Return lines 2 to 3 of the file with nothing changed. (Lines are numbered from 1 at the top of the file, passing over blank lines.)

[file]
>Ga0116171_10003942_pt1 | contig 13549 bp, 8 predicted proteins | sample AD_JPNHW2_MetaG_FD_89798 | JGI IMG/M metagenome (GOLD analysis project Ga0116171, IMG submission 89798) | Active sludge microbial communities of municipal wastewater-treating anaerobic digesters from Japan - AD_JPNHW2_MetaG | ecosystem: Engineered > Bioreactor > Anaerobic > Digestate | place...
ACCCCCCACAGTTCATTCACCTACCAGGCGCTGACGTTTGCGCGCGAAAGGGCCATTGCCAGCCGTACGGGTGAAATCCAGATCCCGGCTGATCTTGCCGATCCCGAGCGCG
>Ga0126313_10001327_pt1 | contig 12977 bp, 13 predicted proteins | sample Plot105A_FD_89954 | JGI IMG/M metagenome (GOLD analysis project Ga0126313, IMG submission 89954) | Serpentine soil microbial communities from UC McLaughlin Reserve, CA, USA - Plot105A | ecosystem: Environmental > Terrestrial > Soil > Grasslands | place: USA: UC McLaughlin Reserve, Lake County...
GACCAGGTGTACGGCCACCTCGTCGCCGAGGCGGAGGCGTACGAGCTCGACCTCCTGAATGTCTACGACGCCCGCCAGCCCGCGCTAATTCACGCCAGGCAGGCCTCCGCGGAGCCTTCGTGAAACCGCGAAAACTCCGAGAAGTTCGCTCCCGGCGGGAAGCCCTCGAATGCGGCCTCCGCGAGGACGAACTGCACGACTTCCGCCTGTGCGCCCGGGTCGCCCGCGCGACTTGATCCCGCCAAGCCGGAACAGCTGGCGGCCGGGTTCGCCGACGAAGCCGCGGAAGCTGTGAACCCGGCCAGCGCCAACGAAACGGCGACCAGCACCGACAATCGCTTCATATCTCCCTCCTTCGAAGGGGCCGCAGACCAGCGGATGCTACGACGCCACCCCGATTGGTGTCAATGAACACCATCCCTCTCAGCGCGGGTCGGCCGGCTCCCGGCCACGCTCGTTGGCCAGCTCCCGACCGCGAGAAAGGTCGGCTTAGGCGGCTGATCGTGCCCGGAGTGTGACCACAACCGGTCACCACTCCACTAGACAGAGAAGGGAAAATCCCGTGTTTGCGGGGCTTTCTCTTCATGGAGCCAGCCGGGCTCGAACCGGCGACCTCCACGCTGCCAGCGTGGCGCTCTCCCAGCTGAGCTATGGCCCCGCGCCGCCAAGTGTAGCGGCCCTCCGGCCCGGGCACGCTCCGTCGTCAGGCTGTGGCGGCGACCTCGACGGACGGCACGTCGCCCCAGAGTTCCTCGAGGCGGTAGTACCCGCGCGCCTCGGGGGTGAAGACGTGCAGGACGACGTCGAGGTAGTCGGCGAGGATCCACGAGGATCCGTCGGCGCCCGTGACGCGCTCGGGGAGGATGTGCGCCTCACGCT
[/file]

ACCCCCCACAGTTCATTCACCTACCAGGCGCTGACGTTTGCGCGCGAAAGGGCCATTGCCAGCCGTACGGGTGAAATCCAGATCCCGGCTGATCTTGCCGATCCCGAGCGCG
>Ga0126313_10001327_pt1 | contig 12977 bp, 13 predicted proteins | sample Plot105A_FD_89954 | JGI IMG/M metagenome (GOLD analysis project Ga0126313, IMG submission 89954) | Serpentine soil microbial communities from UC McLaughlin Reserve, CA, USA - Plot105A | ecosystem: Environmental > Terrestrial > Soil > Grasslands | place: USA: UC McLaughlin Reserve, Lake County...